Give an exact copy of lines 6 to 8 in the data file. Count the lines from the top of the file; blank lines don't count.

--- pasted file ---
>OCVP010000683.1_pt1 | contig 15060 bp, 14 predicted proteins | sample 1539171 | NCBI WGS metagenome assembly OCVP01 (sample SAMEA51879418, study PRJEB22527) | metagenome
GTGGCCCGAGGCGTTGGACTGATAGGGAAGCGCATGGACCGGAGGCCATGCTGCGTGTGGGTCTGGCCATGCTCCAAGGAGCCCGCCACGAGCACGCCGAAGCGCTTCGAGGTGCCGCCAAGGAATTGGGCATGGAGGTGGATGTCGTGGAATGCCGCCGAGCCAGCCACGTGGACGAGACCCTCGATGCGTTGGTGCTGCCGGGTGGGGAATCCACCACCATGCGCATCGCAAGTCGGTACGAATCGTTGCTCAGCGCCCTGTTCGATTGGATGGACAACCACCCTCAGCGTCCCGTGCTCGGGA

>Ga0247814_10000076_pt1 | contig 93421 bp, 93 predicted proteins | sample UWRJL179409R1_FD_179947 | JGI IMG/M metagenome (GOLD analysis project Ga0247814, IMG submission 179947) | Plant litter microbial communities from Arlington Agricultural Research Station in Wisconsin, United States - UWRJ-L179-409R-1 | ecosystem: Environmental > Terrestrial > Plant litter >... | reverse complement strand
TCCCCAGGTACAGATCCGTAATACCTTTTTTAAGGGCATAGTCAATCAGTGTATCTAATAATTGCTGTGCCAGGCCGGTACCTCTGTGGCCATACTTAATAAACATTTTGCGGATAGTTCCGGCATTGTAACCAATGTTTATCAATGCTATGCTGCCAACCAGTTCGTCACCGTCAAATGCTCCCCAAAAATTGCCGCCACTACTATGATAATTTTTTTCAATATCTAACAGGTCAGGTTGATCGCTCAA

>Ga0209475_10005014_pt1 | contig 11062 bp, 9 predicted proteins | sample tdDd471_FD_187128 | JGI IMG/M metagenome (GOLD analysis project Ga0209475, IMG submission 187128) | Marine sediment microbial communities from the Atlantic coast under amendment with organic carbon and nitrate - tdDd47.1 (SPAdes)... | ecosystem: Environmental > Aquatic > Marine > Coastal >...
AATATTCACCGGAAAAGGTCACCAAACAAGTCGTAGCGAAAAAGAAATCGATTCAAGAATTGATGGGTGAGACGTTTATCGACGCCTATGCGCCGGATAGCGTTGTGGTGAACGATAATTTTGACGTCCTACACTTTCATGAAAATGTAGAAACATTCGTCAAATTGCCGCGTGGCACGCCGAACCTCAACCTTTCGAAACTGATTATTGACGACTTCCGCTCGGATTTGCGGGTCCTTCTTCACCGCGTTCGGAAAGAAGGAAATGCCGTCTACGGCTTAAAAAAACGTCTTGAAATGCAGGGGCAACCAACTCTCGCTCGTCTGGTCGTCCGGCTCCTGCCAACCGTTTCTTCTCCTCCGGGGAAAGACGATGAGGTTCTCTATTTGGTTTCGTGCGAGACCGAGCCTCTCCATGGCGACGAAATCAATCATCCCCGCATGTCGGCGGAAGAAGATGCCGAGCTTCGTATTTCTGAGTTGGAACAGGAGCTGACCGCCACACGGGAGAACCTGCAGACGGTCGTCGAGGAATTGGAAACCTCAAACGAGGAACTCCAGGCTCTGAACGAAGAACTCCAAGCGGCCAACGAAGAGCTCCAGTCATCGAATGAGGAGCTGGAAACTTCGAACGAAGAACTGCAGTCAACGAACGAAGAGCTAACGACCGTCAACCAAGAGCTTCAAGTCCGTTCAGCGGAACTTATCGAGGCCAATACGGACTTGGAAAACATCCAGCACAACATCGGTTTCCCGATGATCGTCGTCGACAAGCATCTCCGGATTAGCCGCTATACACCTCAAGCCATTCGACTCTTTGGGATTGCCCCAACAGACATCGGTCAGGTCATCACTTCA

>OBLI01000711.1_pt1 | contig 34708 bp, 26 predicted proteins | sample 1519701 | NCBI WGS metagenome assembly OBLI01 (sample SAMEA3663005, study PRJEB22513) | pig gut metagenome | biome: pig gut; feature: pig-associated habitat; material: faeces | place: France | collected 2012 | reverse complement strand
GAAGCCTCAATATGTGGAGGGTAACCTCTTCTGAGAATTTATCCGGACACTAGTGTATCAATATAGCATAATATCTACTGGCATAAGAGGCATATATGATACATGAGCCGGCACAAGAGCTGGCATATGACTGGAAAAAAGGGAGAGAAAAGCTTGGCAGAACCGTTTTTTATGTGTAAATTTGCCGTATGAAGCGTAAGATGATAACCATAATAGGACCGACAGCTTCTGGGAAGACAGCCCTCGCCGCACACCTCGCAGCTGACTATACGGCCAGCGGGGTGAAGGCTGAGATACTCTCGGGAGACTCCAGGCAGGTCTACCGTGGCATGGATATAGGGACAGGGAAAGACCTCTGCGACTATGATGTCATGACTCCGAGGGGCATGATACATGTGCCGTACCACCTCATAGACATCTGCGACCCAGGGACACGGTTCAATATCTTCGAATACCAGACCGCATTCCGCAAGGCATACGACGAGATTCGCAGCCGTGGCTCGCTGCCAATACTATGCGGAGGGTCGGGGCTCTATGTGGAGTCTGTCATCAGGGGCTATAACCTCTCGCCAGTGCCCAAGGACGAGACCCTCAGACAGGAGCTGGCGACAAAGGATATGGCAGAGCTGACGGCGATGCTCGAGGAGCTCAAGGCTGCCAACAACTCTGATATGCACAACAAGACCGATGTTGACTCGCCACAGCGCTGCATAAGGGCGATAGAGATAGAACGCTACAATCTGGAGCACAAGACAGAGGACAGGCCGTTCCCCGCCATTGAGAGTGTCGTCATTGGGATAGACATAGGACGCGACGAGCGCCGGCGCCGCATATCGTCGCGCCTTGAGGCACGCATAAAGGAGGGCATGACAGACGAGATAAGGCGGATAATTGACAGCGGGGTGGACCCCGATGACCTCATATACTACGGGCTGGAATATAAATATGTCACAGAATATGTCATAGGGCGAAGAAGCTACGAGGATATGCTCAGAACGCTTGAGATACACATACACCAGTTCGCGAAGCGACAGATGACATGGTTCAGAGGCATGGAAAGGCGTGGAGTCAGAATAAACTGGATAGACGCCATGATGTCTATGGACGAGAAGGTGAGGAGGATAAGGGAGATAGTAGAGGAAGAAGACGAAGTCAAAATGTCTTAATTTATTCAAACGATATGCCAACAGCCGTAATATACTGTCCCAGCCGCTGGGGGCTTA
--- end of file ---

AATATTCACCGGAAAAGGTCACCAAACAAGTCGTAGCGAAAAAGAAATCGATTCAAGAATTGATGGGTGAGACGTTTATCGACGCCTATGCGCCGGATAGCGTTGTGGTGAACGATAATTTTGACGTCCTACACTTTCATGAAAATGTAGAAACATTCGTCAAATTGCCGCGTGGCACGCCGAACCTCAACCTTTCGAAACTGATTATTGACGACTTCCGCTCGGATTTGCGGGTCCTTCTTCACCGCGTTCGGAAAGAAGGAAATGCCGTCTACGGCTTAAAAAAACGTCTTGAAATGCAGGGGCAACCAACTCTCGCTCGTCTGGTCGTCCGGCTCCTGCCAACCGTTTCTTCTCCTCCGGGGAAAGACGATGAGGTTCTCTATTTGGTTTCGTGCGAGACCGAGCCTCTCCATGGCGACGAAATCAATCATCCCCGCATGTCGGCGGAAGAAGATGCCGAGCTTCGTATTTCTGAGTTGGAACAGGAGCTGACCGCCACACGGGAGAACCTGCAGACGGTCGTCGAGGAATTGGAAACCTCAAACGAGGAACTCCAGGCTCTGAACGAAGAACTCCAAGCGGCCAACGAAGAGCTCCAGTCATCGAATGAGGAGCTGGAAACTTCGAACGAAGAACTGCAGTCAACGAACGAAGAGCTAACGACCGTCAACCAAGAGCTTCAAGTCCGTTCAGCGGAACTTATCGAGGCCAATACGGACTTGGAAAACATCCAGCACAACATCGGTTTCCCGATGATCGTCGTCGACAAGCATCTCCGGATTAGCCGCTATACACCTCAAGCCATTCGACTCTTTGGGATTGCCCCAACAGACATCGGTCAGGTCATCACTTCA

>OBLI01000711.1_pt1 | contig 34708 bp, 26 predicted proteins | sample 1519701 | NCBI WGS metagenome assembly OBLI01 (sample SAMEA3663005, study PRJEB22513) | pig gut metagenome | biome: pig gut; feature: pig-associated habitat; material: faeces | place: France | collected 2012 | reverse complement strand
GAAGCCTCAATATGTGGAGGGTAACCTCTTCTGAGAATTTATCCGGACACTAGTGTATCAATATAGCATAATATCTACTGGCATAAGAGGCATATATGATACATGAGCCGGCACAAGAGCTGGCATATGACTGGAAAAAAGGGAGAGAAAAGCTTGGCAGAACCGTTTTTTATGTGTAAATTTGCCGTATGAAGCGTAAGATGATAACCATAATAGGACCGACAGCTTCTGGGAAGACAGCCCTCGCCGCACACCTCGCAGCTGACTATACGGCCAGCGGGGTGAAGGCTGAGATACTCTCGGGAGACTCCAGGCAGGTCTACCGTGGCATGGATATAGGGACAGGGAAAGACCTCTGCGACTATGATGTCATGACTCCGAGGGGCATGATACATGTGCCGTACCACCTCATAGACATCTGCGACCCAGGGACACGGTTCAATATCTTCGAATACCAGACCGCATTCCGCAAGGCATACGACGAGATTCGCAGCCGTGGCTCGCTGCCAATACTATGCGGAGGGTCGGGGCTCTATGTGGAGTCTGTCATCAGGGGCTATAACCTCTCGCCAGTGCCCAAGGACGAGACCCTCAGACAGGAGCTGGCGACAAAGGATATGGCAGAGCTGACGGCGATGCTCGAGGAGCTCAAGGCTGCCAACAACTCTGATATGCACAACAAGACCGATGTTGACTCGCCACAGCGCTGCATAAGGGCGATAGAGATAGAACGCTACAATCTGGAGCACAAGACAGAGGACAGGCCGTTCCCCGCCATTGAGAGTGTCGTCATTGGGATAGACATAGGACGCGACGAGCGCCGGCGCCGCATATCGTCGCGCCTTGAGGCACGCATAAAGGAGGGCATGACAGACGAGATAAGGCGGATAATTGACAGCGGGGTGGACCCCGATGACCTCATATACTACGGGCTGGAATATAAATATGTCACAGAATATGTCATAGGGCGAAGAAGCTACGAGGATATGCTCAGAACGCTTGAGATACACATACACCAGTTCGCGAAGCGACAGATGACATGGTTCAGAGGCATGGAAAGGCGTGGAGTCAGAATAAACTGGATAGACGCCATGATGTCTATGGACGAGAAGGTGAGGAGGATAAGGGAGATAGTAGAGGAAGAAGACGAAGTCAAAATGTCTTAATTTATTCAAACGATATGCCAACAGCCGTAATATACTGTCCCAGCCGCTGGGGGCTTA